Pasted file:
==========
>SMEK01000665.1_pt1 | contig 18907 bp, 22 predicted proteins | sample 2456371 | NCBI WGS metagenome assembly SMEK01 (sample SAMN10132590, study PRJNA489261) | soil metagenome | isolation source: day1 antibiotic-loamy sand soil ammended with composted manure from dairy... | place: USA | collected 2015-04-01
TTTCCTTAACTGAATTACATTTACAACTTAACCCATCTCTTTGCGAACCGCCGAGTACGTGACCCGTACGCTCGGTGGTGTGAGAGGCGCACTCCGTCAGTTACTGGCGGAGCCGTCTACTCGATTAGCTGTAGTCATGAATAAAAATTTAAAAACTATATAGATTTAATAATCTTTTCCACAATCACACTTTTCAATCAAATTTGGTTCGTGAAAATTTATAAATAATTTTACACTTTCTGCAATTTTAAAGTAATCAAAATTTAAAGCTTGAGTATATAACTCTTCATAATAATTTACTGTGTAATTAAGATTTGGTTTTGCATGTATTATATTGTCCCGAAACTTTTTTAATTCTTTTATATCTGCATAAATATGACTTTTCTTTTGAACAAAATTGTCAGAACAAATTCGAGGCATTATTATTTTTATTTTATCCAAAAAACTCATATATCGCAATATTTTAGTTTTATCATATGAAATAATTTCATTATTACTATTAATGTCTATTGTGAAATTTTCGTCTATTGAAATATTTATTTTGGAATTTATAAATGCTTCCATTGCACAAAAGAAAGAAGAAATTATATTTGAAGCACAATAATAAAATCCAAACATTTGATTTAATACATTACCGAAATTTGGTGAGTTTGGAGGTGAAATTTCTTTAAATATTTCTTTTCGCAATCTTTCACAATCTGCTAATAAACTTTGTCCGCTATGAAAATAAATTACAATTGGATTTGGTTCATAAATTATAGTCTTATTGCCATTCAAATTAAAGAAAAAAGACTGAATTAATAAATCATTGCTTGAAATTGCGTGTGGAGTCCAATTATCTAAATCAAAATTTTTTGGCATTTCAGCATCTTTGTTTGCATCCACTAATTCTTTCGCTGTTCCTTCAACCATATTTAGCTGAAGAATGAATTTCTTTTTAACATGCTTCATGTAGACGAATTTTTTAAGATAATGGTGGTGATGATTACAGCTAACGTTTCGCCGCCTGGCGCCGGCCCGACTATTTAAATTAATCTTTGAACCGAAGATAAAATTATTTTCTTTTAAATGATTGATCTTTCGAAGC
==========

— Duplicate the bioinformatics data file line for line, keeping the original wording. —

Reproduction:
>SMEK01000665.1_pt1 | contig 18907 bp, 22 predicted proteins | sample 2456371 | NCBI WGS metagenome assembly SMEK01 (sample SAMN10132590, study PRJNA489261) | soil metagenome | isolation source: day1 antibiotic-loamy sand soil ammended with composted manure from dairy... | place: USA | collected 2015-04-01
TTTCCTTAACTGAATTACATTTACAACTTAACCCATCTCTTTGCGAACCGCCGAGTACGTGACCCGTACGCTCGGTGGTGTGAGAGGCGCACTCCGTCAGTTACTGGCGGAGCCGTCTACTCGATTAGCTGTAGTCATGAATAAAAATTTAAAAACTATATAGATTTAATAATCTTTTCCACAATCACACTTTTCAATCAAATTTGGTTCGTGAAAATTTATAAATAATTTTACACTTTCTGCAATTTTAAAGTAATCAAAATTTAAAGCTTGAGTATATAACTCTTCATAATAATTTACTGTGTAATTAAGATTTGGTTTTGCATGTATTATATTGTCCCGAAACTTTTTTAATTCTTTTATATCTGCATAAATATGACTTTTCTTTTGAACAAAATTGTCAGAACAAATTCGAGGCATTATTATTTTTATTTTATCCAAAAAACTCATATATCGCAATATTTTAGTTTTATCATATGAAATAATTTCATTATTACTATTAATGTCTATTGTGAAATTTTCGTCTATTGAAATATTTATTTTGGAATTTATAAATGCTTCCATTGCACAAAAGAAAGAAGAAATTATATTTGAAGCACAATAATAAAATCCAAACATTTGATTTAATACATTACCGAAATTTGGTGAGTTTGGAGGTGAAATTTCTTTAAATATTTCTTTTCGCAATCTTTCACAATCTGCTAATAAACTTTGTCCGCTATGAAAATAAATTACAATTGGATTTGGTTCATAAATTATAGTCTTATTGCCATTCAAATTAAAGAAAAAAGACTGAATTAATAAATCATTGCTTGAAATTGCGTGTGGAGTCCAATTATCTAAATCAAAATTTTTTGGCATTTCAGCATCTTTGTTTGCATCCACTAATTCTTTCGCTGTTCCTTCAACCATATTTAGCTGAAGAATGAATTTCTTTTTAACATGCTTCATGTAGACGAATTTTTTAAGATAATGGTGGTGATGATTACAGCTAACGTTTCGCCGCCTGGCGCCGGCCCGACTATTTAAATTAATCTTTGAACCGAAGATAAAATTATTTTCTTTTAAATGATTGATCTTTCGAAGC